Van Decker: The conversation around value-based care is crowded. The Center for Medicare and Medicaid Innovation leads much of the conversation, but other payers and organizations are also engaged in their own efforts to promote their ideas of the best path forward for improving the cost and quality of care. The ACC's Health Affairs Committee, Partners in Quality Subcommittee and Population Health Management Work Group are playing critical roles in analyzing existing and emerging models at the state and federal levels; identifying the pros and cons; and effectively communicating the impact of these models on practicing cardiologists and their patients back to policymakers and payers. Many models and their local effects will need to be explored and analyzed.
Paul N. Casale, MD, MPH, FACC
Casale: The ACC continues to convene the Value-Based Care in Cardiology Forum to bring together payers, policymakers, employers and others engaged in the development of value-based payment models. It is important to have the ACC leading the conversation around the optimal care models that should inform the design of new payment models for the care of cardiovascular patients. Over the past three years, the Forum has addressed the need to align clinical definitions for episode-based payment and the importance of primary care-cardiology collaboration in the management of patients with chronic cardiovascular conditions, such as newly diagnosed atrial fibrillation. In addition, the Forum has convened stakeholders for discussions around potential models for care redesign efforts based on case studies from ACC members representing a variety of geographic and socioeconomic practice settings across the country.
What is one thing members should do as the transition to value continues?
Casale: Although payment is still predominantly fee-for-service, successful transition to value-based care and alternative payment models requires preparation. Preparation includes determining who is leading value-based care and quality efforts at the practice, hospital or health system level; assessing what data are being used by health systems, payers and others to assess patient populations and performance; and evaluating organizational/system readiness to participate in value-based payment models. The ACC's APM Framework found on ACC.org/APM is a great place to start.
Samuel O. Jones, MD, MPH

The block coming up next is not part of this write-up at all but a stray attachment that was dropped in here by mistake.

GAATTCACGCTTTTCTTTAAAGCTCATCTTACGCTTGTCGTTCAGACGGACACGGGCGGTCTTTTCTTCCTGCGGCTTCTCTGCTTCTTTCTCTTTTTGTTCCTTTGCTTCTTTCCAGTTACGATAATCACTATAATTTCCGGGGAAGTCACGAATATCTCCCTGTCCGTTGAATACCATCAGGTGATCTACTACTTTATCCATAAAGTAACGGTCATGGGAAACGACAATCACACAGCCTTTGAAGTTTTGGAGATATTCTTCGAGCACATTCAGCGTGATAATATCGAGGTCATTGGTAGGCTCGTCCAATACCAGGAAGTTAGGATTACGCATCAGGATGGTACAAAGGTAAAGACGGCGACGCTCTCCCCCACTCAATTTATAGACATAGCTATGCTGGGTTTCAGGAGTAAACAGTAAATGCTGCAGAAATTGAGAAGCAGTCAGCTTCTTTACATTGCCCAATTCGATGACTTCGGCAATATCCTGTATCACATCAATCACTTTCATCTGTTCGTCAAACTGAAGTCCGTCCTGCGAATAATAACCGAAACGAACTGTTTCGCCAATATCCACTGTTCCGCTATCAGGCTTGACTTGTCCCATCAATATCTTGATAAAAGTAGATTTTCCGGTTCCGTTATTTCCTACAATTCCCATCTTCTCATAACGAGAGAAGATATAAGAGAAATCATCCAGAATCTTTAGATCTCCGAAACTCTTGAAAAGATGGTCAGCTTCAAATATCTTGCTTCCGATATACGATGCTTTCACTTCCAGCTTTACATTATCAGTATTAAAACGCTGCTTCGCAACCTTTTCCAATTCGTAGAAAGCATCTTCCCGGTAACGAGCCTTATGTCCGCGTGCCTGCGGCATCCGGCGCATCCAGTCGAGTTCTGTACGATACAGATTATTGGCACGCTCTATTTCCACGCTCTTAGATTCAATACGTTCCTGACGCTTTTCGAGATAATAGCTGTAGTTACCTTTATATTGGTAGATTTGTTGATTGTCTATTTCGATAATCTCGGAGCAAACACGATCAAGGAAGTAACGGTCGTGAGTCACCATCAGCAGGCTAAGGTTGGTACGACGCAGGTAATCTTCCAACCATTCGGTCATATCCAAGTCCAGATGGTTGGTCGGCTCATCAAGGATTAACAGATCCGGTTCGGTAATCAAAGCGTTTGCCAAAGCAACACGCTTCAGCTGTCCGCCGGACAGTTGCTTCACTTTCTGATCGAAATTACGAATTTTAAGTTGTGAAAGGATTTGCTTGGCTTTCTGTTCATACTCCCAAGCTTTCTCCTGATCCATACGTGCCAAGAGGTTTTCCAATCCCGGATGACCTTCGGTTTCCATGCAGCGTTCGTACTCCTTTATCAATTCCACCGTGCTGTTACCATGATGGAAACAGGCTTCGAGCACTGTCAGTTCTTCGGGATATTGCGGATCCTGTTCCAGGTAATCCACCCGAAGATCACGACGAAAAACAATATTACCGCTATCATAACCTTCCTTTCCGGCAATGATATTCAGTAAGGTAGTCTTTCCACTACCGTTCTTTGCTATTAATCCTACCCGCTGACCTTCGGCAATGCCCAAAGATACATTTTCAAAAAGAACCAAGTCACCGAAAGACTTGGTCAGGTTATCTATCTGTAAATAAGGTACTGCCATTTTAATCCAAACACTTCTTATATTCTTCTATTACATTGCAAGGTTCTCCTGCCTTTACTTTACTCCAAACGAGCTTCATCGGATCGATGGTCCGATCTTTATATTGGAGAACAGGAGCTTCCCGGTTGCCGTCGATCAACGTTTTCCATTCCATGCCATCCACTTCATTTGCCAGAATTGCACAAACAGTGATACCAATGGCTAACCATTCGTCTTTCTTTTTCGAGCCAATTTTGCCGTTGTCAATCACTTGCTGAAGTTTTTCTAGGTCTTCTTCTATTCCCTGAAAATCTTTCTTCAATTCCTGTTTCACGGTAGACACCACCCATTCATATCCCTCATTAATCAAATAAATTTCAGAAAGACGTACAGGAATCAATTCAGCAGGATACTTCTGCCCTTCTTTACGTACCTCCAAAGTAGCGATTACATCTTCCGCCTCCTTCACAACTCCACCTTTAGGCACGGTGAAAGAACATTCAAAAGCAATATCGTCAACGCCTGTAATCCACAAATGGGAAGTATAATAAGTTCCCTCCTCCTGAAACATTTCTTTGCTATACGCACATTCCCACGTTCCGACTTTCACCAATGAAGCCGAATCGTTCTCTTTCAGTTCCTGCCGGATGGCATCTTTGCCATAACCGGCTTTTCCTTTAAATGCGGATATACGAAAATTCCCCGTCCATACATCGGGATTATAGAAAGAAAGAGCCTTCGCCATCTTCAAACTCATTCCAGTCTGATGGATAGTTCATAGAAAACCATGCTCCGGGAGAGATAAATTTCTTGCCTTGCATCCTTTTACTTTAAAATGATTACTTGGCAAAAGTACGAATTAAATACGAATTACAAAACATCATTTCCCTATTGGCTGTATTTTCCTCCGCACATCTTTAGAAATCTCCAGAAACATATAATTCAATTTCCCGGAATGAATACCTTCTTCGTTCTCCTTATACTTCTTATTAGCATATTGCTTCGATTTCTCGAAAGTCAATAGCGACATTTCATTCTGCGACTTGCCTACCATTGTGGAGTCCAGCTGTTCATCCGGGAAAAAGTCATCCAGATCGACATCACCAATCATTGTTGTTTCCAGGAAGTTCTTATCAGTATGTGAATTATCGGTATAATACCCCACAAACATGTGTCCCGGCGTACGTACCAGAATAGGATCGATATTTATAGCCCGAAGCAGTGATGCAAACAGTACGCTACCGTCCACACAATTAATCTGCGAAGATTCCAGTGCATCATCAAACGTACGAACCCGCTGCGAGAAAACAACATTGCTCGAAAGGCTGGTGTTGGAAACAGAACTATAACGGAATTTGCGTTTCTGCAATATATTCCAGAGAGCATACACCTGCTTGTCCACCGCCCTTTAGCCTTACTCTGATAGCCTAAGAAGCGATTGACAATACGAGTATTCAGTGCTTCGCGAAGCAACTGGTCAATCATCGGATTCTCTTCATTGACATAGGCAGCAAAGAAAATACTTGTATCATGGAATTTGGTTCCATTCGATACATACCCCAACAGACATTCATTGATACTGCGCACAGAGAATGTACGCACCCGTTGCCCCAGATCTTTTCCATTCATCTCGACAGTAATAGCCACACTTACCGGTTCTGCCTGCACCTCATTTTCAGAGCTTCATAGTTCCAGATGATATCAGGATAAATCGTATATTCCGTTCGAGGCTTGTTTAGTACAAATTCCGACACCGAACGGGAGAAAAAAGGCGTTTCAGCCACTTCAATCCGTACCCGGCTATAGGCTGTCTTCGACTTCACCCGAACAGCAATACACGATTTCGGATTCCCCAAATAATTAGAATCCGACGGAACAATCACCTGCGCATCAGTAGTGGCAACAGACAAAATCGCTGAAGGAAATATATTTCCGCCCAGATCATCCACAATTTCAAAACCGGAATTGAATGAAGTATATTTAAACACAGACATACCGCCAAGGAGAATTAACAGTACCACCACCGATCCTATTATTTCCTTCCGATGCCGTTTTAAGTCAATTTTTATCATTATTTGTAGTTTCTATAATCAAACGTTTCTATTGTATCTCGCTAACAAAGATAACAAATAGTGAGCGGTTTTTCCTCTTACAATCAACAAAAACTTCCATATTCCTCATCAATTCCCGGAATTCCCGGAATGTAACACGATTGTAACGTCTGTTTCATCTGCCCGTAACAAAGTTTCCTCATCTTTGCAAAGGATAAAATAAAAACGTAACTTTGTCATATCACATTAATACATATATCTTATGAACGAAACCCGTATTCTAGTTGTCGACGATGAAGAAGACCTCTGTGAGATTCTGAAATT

Jones: Members should understand that despite many barriers, value-based care continues to move forward. The most important thing is to pay attention to what is going on. Even if members are not participating in an established alternative payment model, efforts to lower costs and improve the quality of health care will impact everyone. The more everyone is aware of changes taking place, the more we can prepare and advocate for what's best for clinicians and patients.
Van Decker: Health care delivery is local. Members should learn from local leaders they trust and share their experiences with each other, whether good or bad. They should also share their lessons learned with the ACC. These lessons learned will not only help educate other members facing similar challenges, they can help inform ACC discussions with key payer, government and industry stakeholders focused on deriving optimal design of value-based care for cardiology.
Clinical Topics: Arrhythmias and Clinical EP, Cardiovascular Care Team, Implantable Devices, SCD/Ventricular Arrhythmias, Atrial Fibrillation/Supraventricular Arrhythmias
Keywords: ACC Publications, Cardiology Magazine, Patient Protection and Affordable Care Act, Health Expenditures, Accountable Care Organizations, Atrial Fibrillation, Cardiologists, Goals, Health Equity, Medicaid, Motivation, Population Health Management, Population Health Management, Trust, Medicare, Medicare, Quality of Health Care, Primary Health Care, Cardiology, Electrophysiology, Patient-Centered Care, Health Policy, Socioeconomic Factors, Cost Sharing, Government, Hospitals